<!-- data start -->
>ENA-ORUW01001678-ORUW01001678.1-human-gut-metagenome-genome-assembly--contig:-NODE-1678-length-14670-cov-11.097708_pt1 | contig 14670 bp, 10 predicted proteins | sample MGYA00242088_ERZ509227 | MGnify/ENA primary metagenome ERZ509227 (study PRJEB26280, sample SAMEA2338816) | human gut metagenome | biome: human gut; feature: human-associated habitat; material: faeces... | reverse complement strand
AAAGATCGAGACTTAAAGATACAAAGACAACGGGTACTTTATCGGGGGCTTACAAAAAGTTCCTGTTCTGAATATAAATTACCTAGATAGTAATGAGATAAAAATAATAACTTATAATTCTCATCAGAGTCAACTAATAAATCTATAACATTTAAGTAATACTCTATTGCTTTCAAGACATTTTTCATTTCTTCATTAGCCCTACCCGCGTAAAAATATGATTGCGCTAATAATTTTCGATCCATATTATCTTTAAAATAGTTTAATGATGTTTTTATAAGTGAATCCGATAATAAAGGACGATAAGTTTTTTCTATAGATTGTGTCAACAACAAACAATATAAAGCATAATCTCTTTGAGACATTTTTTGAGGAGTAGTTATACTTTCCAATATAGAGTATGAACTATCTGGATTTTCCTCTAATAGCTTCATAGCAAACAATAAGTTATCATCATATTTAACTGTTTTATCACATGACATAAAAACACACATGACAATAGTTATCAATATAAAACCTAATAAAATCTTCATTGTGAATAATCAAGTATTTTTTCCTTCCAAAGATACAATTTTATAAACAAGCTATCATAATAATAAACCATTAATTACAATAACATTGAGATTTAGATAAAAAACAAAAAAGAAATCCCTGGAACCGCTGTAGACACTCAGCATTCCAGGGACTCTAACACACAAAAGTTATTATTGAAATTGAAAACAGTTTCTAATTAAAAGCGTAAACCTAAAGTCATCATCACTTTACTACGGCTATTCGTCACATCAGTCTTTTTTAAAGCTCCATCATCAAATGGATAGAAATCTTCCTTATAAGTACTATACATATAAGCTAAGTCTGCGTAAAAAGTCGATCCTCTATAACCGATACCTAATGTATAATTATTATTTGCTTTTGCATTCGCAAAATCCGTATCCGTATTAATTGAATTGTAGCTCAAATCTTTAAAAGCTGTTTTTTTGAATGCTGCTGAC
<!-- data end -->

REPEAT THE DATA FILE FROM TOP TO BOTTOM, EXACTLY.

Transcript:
>ENA-ORUW01001678-ORUW01001678.1-human-gut-metagenome-genome-assembly--contig:-NODE-1678-length-14670-cov-11.097708_pt1 | contig 14670 bp, 10 predicted proteins | sample MGYA00242088_ERZ509227 | MGnify/ENA primary metagenome ERZ509227 (study PRJEB26280, sample SAMEA2338816) | human gut metagenome | biome: human gut; feature: human-associated habitat; material: faeces... | reverse complement strand
AAAGATCGAGACTTAAAGATACAAAGACAACGGGTACTTTATCGGGGGCTTACAAAAAGTTCCTGTTCTGAATATAAATTACCTAGATAGTAATGAGATAAAAATAATAACTTATAATTCTCATCAGAGTCAACTAATAAATCTATAACATTTAAGTAATACTCTATTGCTTTCAAGACATTTTTCATTTCTTCATTAGCCCTACCCGCGTAAAAATATGATTGCGCTAATAATTTTCGATCCATATTATCTTTAAAATAGTTTAATGATGTTTTTATAAGTGAATCCGATAATAAAGGACGATAAGTTTTTTCTATAGATTGTGTCAACAACAAACAATATAAAGCATAATCTCTTTGAGACATTTTTTGAGGAGTAGTTATACTTTCCAATATAGAGTATGAACTATCTGGATTTTCCTCTAATAGCTTCATAGCAAACAATAAGTTATCATCATATTTAACTGTTTTATCACATGACATAAAAACACACATGACAATAGTTATCAATATAAAACCTAATAAAATCTTCATTGTGAATAATCAAGTATTTTTTCCTTCCAAAGATACAATTTTATAAACAAGCTATCATAATAATAAACCATTAATTACAATAACATTGAGATTTAGATAAAAAACAAAAAAGAAATCCCTGGAACCGCTGTAGACACTCAGCATTCCAGGGACTCTAACACACAAAAGTTATTATTGAAATTGAAAACAGTTTCTAATTAAAAGCGTAAACCTAAAGTCATCATCACTTTACTACGGCTATTCGTCACATCAGTCTTTTTTAAAGCTCCATCATCAAATGGATAGAAATCTTCCTTATAAGTACTATACATATAAGCTAAGTCTGCGTAAAAAGTCGATCCTCTATAACCGATACCTAATGTATAATTATTATTTGCTTTTGCATTCGCAAAATCCGTATCCGTATTAATTGAATTGTAGCTCAAATCTTTAAAAGCTGTTTTTTTGAATGCTGCTGAC